the California coast, and, later, the camps of the Civil War. It was
the humor of the gatherings of men under primitive conditions. It was
often crude and coarse. It was elemental and boisterous and often
profane. To the older school of poets and scholars in the East it
seemed, as it began to fill all the papers and creep even into the
standard magazines, like a veritable renaissance of vulgarity. "The
worlds before and after the Deluge were not more different than our
republics of letters before and after the war,"[17] wrote Stedman to
William Winter in 1873, and the same year he wrote to Taylor in Europe,
"The whole country, owing to _contagion_ of our American newspaper
'exchange' system, is flooded, deluged, swamped, beneath a muddy tide
of slang, vulgarity, inartistic bathers [_sic_], impertinence, and
buffoonery that is not wit."[18]

Many of the new humorists had been born in the East, but all of them
had been drilled either in the rough school of the West or in the
armies during the war. Shaw had been a deckhand on an Ohio River
steamer; Browne had been a tramp printer both in the East and the West,
and had lived for a time in California; Clemens had been tramp printer,
pilot on the Mississippi, and for five years miner and newspaper
man on the Western coast; Webb and Nye and Newell had seen life in
California; Locke had edited country papers in northern Ohio, and C.
H. Smith, Landon, Bailey, Sweet, Lewis, and Burdette had been soldiers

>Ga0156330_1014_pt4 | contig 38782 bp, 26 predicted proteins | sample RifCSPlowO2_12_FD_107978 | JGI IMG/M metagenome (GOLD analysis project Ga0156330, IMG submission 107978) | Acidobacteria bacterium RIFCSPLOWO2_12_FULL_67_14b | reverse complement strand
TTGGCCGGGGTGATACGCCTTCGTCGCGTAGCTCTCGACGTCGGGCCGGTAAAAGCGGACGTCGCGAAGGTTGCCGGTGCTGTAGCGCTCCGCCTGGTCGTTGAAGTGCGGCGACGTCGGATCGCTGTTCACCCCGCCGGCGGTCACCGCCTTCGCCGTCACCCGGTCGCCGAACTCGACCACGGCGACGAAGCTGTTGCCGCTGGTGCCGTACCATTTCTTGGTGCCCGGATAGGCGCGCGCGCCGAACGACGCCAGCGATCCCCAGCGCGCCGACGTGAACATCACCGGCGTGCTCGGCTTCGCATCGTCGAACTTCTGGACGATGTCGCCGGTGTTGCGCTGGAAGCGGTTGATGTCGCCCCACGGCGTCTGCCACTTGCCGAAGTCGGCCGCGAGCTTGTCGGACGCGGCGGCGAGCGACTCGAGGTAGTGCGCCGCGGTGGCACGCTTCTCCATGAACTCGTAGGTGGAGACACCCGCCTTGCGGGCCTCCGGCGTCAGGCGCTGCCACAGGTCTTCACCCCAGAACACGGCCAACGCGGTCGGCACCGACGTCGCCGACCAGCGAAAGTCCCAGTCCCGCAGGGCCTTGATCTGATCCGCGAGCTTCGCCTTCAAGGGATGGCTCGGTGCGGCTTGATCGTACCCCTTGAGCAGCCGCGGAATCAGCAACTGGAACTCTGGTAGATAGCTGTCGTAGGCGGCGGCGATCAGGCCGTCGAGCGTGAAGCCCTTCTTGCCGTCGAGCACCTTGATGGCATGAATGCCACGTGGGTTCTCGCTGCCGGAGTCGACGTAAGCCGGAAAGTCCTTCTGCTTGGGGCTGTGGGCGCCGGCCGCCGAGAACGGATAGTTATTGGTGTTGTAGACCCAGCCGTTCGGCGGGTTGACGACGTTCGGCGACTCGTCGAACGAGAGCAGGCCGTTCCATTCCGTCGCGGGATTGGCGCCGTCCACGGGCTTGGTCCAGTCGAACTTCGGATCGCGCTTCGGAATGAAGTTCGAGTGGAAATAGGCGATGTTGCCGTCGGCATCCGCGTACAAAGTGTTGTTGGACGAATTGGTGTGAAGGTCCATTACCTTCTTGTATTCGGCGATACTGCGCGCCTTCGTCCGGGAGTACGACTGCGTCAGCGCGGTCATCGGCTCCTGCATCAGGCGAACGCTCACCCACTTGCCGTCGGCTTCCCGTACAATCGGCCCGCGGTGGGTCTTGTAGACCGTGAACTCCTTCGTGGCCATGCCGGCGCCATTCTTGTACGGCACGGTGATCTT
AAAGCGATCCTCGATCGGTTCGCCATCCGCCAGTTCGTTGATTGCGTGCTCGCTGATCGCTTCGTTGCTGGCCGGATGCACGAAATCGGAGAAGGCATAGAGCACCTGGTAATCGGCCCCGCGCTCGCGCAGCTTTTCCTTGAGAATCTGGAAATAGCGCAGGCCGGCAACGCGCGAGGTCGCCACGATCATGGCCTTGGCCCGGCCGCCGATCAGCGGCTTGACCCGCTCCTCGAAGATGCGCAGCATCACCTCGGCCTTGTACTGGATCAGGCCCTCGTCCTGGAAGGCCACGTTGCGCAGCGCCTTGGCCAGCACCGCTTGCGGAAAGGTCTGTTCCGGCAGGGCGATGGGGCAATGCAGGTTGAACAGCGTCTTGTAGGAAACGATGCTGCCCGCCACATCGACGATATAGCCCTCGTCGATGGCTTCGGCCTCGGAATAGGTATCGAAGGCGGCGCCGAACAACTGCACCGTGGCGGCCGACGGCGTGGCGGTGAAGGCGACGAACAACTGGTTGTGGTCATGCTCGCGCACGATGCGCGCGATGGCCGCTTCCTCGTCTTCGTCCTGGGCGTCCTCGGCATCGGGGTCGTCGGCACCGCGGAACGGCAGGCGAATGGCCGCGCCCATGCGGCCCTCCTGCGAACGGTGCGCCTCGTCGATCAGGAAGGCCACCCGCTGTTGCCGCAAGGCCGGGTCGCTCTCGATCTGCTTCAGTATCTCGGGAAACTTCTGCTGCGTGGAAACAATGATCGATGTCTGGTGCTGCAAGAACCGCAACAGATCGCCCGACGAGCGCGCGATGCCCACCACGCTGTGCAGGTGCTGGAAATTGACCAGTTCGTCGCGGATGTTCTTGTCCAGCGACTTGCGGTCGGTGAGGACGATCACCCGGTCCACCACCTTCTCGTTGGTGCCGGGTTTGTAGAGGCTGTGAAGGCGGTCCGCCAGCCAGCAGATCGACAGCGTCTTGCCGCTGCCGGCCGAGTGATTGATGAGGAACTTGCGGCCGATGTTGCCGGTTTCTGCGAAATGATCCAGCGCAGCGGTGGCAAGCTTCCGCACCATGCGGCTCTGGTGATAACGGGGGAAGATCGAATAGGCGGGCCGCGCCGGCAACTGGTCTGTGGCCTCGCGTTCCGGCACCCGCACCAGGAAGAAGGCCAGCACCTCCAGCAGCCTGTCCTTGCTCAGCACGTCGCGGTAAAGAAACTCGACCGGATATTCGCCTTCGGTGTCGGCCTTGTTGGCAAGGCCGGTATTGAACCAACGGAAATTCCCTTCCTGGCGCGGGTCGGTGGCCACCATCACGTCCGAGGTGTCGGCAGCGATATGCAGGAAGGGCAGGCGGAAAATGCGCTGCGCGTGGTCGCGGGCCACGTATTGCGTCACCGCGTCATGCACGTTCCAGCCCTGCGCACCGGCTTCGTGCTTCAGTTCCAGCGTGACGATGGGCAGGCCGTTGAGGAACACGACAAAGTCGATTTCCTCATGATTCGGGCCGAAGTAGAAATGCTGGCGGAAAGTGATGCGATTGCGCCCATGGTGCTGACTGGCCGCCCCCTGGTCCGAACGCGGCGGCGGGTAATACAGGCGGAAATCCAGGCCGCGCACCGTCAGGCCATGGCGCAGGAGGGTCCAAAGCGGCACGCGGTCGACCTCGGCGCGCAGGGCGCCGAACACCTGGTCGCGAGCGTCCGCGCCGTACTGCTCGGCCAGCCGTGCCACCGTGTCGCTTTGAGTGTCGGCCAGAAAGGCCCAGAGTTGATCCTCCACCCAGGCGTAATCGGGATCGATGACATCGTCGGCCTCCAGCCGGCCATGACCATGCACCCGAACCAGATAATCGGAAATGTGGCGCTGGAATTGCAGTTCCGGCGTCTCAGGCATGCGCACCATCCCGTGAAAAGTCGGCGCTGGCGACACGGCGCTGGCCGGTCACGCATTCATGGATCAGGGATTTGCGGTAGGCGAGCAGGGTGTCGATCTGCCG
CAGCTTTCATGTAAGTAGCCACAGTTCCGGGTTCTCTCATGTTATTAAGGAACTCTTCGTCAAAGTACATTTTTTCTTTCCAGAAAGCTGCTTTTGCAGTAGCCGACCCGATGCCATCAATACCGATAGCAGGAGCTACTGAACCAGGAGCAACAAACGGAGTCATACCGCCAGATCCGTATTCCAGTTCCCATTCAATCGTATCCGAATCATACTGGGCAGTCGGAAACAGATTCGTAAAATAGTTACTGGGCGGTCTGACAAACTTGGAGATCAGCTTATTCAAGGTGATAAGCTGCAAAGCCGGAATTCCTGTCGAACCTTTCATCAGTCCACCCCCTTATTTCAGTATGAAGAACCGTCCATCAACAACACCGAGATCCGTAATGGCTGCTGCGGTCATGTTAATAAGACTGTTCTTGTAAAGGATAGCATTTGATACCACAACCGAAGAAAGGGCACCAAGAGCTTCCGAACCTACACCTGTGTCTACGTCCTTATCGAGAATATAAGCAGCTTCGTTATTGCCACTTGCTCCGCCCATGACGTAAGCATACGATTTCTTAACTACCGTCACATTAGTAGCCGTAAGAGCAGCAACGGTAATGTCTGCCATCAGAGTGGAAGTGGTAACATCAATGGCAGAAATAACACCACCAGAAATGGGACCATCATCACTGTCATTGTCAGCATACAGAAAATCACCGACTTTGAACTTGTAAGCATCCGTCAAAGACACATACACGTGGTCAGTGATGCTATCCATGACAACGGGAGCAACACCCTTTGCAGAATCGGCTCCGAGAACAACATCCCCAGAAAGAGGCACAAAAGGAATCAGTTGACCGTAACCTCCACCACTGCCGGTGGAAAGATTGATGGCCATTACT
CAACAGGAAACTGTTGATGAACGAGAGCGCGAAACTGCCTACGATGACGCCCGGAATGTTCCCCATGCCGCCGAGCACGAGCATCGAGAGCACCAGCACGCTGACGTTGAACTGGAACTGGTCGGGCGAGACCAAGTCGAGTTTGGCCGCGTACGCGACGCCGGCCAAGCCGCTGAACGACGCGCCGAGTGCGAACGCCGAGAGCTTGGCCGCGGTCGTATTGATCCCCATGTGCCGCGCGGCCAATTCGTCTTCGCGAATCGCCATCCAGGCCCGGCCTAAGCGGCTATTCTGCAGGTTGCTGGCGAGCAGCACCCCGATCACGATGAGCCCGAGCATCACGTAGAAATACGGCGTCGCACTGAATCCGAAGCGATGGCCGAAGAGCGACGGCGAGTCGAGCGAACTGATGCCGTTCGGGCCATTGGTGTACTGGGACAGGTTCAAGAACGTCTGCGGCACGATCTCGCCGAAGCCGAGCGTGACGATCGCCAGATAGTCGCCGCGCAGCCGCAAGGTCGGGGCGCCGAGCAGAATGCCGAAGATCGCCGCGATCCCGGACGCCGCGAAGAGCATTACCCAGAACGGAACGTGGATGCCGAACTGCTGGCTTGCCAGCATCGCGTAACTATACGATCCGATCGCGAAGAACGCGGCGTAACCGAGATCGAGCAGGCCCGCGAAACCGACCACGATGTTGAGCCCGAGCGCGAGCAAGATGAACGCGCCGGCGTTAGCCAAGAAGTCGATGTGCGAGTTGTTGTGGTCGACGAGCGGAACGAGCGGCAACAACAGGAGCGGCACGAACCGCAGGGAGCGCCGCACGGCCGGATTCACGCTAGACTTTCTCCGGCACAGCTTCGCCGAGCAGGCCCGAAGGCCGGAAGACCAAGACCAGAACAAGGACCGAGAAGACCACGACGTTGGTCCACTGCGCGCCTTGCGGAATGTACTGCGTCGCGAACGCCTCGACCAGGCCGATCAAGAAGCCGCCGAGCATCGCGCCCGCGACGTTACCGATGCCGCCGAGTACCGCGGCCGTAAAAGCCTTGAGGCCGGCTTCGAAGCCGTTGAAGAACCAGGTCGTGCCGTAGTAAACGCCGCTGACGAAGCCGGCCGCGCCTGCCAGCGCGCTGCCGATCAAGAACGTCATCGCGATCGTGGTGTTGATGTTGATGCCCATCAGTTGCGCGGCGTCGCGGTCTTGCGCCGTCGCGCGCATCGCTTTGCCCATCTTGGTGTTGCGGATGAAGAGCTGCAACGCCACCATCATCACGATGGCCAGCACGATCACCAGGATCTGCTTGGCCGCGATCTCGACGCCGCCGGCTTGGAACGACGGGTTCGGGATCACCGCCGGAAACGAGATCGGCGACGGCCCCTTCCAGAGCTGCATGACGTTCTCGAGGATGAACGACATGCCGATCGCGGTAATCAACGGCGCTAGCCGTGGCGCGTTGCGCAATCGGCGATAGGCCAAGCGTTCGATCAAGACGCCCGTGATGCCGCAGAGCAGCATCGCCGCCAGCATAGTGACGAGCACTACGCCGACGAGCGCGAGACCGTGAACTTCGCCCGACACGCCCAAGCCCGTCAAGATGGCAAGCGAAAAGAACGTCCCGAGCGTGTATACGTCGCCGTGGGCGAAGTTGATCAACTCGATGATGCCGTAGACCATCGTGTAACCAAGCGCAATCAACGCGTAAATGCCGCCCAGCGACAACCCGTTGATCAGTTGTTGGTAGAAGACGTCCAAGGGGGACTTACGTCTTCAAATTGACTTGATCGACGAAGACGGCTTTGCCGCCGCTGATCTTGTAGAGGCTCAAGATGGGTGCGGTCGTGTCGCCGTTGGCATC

in the Civil War. All of them had been thrown together with men under
circumstances that had stripped them and the life about them of all the
veneer of convention and class distinction.

One thing the group had in common: they were newspaper men; most of
them had worked at the case; all of them at one time or another were
connected with the press. The new humor was scattered by the newspapers
that after the war spread themselves in incredible numbers over
America. The exchange system, complained of by Stedman, became nation
wide. The good things of one paper were seized upon by the others and
sown broadcast. Humorous departments became more and more common,
until staid old papers like the _Boston Advertiser_ had yielded to the
popular demand. The alarm voiced by Stedman in his letter to Taylor
was taken up by the more conservative magazines. The humor of to-day
is written for the multitude, complained the ponderous old _North
American Review_, "that uncounted host which reads for its romance _The